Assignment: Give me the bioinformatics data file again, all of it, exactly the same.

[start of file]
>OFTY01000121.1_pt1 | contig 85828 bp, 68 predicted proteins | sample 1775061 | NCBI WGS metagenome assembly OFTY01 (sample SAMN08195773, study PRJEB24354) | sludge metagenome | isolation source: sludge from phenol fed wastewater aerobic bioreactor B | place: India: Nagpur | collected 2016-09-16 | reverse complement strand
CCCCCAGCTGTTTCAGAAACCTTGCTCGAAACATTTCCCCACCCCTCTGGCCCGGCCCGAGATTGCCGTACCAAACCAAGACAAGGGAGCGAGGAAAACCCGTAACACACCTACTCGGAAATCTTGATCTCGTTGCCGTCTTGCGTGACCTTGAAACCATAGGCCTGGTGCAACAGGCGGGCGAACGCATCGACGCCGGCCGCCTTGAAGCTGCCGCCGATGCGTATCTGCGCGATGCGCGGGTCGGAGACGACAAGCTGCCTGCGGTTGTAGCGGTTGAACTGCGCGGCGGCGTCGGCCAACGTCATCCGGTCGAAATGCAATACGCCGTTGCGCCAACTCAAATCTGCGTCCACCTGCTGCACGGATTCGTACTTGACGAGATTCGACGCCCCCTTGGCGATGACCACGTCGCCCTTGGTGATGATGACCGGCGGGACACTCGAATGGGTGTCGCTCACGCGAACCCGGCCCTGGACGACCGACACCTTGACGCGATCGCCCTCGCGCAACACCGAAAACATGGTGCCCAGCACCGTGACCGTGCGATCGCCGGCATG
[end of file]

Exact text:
>OFTY01000121.1_pt1 | contig 85828 bp, 68 predicted proteins | sample 1775061 | NCBI WGS metagenome assembly OFTY01 (sample SAMN08195773, study PRJEB24354) | sludge metagenome | isolation source: sludge from phenol fed wastewater aerobic bioreactor B | place: India: Nagpur | collected 2016-09-16 | reverse complement strand
CCCCCAGCTGTTTCAGAAACCTTGCTCGAAACATTTCCCCACCCCTCTGGCCCGGCCCGAGATTGCCGTACCAAACCAAGACAAGGGAGCGAGGAAAACCCGTAACACACCTACTCGGAAATCTTGATCTCGTTGCCGTCTTGCGTGACCTTGAAACCATAGGCCTGGTGCAACAGGCGGGCGAACGCATCGACGCCGGCCGCCTTGAAGCTGCCGCCGATGCGTATCTGCGCGATGCGCGGGTCGGAGACGACAAGCTGCCTGCGGTTGTAGCGGTTGAACTGCGCGGCGGCGTCGGCCAACGTCATCCGGTCGAAATGCAATACGCCGTTGCGCCAACTCAAATCTGCGTCCACCTGCTGCACGGATTCGTACTTGACGAGATTCGACGCCCCCTTGGCGATGACCACGTCGCCCTTGGTGATGATGACCGGCGGGACACTCGAATGGGTGTCGCTCACGCGAACCCGGCCCTGGACGACCGACACCTTGACGCGATCGCCCTCGCGCAACACCGAAAACATGGTGCCCAGCACCGTGACCGTGCGATCGCCGGCATG